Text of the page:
A Look Back in History: Log barns reviewed by The Oley Valley Heritage Association

A log hewn 18th Century porch on a period pioneer log cabin near Pricetown behind a log barn built along Route 662.
Submitted A log hewn 18th Century porch on a period pioneer log cabin near Pricetown behind a log barn built along Route 662.

The Oley Valley Heritage Association recently had an illustrated lecture by Greg Huber on early log barn structures in Berks County. These elusive early American structures have usually been covered over with siding by farmers to protect them from our North American winters and deterioration from rain. But there are still a few rustic examples which can be seen in the Oley Valley, as well as early original log houses.

Ironically, it was the state government whose appreciation of the historic Herbein-Snyder log house that stood at the edge of an Oley Valley Quarry operation, in Oley Township, who decided to save this frontier log specimen for posterity. By moving it to the Daniel Boone Museum grounds in Exeter Township, where it has been restored for the public to examine, Davey Snyder, a farmer, was a personal friend of mine together with several other historians who cherished his PA German log cabin, a classic example of a frontier home.

But anyone who lives in the East Penn Valley is familiar with the log barns and log homes which were built by the Pricetown Dunkards, visible when you drive from Fleetwood to Pricetown on route 662 in the earlier days. The Price family were early frontier settlers and I admired the original log porch on their log-home adjacent to a log barn half way between Fleetwood and Pricetown, besides the other Price log structures in Pricetown where their 1777 stone meetinghouse is located. However, industrious farmers with log barns have protected these virgin pioneer structures over the years since they were a source of their prosperous livelihood. Although Mr. Huber had interesting photos of log barns with siding in Franklin County to contrast with Berks County, old-timers like myself knew that he has fallen short of reviewing examples of log barns in our backyard. But the audience at the Oley Fair Center that night did remember the historic restoration of the Davey Snyder (Herbein Snyder) log cabin done by the Commonwealth of Pennsylvania when they moved it to the Daniel Boone Museum grounds. A major historic restoration which inspired the Preservation Trust of the United States to proclaim Oley Township a Historic District to save other historic Americana buildings.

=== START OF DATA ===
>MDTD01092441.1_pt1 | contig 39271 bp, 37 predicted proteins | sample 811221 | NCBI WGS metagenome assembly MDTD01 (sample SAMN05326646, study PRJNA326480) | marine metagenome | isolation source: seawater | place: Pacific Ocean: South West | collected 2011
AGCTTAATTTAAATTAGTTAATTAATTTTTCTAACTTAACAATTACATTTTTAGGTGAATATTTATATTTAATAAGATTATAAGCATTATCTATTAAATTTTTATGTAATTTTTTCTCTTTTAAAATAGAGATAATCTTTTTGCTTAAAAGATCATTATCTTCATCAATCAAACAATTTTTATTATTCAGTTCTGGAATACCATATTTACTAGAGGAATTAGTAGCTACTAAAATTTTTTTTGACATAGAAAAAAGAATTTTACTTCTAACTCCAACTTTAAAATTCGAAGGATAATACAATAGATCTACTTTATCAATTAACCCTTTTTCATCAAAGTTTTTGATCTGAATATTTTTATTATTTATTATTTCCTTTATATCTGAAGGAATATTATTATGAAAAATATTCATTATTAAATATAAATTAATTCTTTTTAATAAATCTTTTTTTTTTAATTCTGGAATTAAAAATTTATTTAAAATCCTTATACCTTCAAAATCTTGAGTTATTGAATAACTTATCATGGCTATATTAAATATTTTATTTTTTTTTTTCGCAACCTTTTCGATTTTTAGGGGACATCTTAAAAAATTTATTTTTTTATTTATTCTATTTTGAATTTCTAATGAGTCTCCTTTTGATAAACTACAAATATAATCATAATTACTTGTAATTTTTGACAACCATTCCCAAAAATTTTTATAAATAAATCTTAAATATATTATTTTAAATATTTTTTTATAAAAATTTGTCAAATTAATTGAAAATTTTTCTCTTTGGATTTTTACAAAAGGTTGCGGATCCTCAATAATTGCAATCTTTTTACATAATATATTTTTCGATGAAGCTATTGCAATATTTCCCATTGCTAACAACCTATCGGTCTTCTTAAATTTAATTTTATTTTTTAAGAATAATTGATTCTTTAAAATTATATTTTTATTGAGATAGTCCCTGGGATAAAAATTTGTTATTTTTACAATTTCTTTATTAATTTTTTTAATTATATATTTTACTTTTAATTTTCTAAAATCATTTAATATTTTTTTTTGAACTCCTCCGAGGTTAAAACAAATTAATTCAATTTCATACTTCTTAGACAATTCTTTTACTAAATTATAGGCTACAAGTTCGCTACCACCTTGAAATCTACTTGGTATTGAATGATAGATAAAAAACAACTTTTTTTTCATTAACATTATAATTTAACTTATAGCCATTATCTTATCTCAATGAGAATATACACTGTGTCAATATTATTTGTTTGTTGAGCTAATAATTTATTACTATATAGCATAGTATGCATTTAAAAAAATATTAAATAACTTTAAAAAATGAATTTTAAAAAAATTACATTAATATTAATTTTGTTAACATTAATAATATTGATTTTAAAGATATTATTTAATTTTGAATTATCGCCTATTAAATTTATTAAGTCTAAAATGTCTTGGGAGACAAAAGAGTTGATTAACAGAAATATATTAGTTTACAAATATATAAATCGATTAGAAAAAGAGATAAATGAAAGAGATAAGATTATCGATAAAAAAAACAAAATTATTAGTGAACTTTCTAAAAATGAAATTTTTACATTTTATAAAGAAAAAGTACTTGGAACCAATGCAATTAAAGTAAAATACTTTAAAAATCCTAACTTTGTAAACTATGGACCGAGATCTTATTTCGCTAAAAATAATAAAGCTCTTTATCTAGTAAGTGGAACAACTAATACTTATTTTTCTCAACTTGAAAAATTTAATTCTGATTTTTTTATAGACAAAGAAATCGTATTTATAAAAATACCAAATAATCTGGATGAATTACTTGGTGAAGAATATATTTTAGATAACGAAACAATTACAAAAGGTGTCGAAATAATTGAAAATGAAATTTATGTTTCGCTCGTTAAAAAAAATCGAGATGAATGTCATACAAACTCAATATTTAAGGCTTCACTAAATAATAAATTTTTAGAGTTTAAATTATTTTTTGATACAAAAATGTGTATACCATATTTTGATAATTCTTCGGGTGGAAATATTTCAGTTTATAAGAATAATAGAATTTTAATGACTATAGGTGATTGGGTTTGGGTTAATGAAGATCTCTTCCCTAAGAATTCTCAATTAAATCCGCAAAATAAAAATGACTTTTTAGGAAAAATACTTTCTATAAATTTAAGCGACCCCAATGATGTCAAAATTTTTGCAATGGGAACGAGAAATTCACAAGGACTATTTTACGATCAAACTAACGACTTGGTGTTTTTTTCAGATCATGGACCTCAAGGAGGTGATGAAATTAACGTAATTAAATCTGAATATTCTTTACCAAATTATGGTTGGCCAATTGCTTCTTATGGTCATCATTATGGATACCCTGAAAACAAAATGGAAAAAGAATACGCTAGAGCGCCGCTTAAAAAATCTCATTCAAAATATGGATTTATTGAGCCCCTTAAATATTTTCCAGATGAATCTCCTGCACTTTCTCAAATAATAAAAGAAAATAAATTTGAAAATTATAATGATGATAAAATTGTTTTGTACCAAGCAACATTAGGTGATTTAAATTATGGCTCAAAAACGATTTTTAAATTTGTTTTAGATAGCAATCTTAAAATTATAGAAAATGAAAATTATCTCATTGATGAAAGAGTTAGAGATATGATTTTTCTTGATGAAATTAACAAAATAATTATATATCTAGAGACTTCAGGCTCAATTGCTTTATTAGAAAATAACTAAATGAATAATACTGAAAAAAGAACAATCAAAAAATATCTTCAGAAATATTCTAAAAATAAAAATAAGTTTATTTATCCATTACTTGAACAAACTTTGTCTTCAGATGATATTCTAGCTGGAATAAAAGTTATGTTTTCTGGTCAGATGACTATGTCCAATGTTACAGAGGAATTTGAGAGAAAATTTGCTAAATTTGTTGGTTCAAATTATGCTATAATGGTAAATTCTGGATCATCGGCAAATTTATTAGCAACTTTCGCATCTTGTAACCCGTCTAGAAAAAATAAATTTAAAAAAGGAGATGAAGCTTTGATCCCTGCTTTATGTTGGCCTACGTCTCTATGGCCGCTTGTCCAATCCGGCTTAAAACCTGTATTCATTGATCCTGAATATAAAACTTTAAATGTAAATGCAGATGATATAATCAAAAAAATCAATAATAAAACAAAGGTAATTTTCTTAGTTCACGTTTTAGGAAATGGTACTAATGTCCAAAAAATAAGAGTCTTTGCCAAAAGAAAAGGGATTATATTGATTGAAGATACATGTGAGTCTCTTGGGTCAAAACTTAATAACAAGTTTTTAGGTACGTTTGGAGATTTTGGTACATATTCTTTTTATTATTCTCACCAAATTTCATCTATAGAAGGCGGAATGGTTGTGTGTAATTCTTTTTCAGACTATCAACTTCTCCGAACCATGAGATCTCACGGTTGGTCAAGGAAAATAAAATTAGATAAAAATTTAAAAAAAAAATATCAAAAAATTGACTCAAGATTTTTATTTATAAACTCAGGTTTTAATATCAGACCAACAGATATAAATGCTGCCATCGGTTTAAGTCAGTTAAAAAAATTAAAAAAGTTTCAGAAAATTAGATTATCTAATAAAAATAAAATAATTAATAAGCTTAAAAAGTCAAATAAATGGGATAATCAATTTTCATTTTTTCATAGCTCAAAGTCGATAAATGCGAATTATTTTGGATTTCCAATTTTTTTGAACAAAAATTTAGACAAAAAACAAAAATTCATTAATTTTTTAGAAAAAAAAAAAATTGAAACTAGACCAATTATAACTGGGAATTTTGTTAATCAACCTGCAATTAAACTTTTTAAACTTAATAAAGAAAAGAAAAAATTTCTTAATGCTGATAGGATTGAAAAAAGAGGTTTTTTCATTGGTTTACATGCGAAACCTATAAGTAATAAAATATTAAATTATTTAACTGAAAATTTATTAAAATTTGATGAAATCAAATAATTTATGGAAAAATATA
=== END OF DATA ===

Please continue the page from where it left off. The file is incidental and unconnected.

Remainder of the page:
Dealing with the contemporary two by four lumber building materials in todays modern culture, it was refreshing to see these massive log structures which our ancestors hewed to create rustic logs with dove-tail joints at the corners of towering farm buildings that man and beast might survive in the virgin forests of Pennsylvania. A rustic feeling that their efforts were not made in vain as we look around and appreciate our twenty-first Century comforts and challenges to reach the twenty-second Century.


A colleague of architect John K. Heyl and Robert Ensminger, I hope that barn researcher Greg Huber will add to the research already done on the Pennsylvania barn by these two previous historians. But no one will top Dr. Alfred L Shoemakers academic Pennsylvania Barn book, by the Pennsylvania Folklife Society at Kutztown in 1959, published 53 years ago!

Richard H. Shaner is director of American Folklife Institute in Kutztown.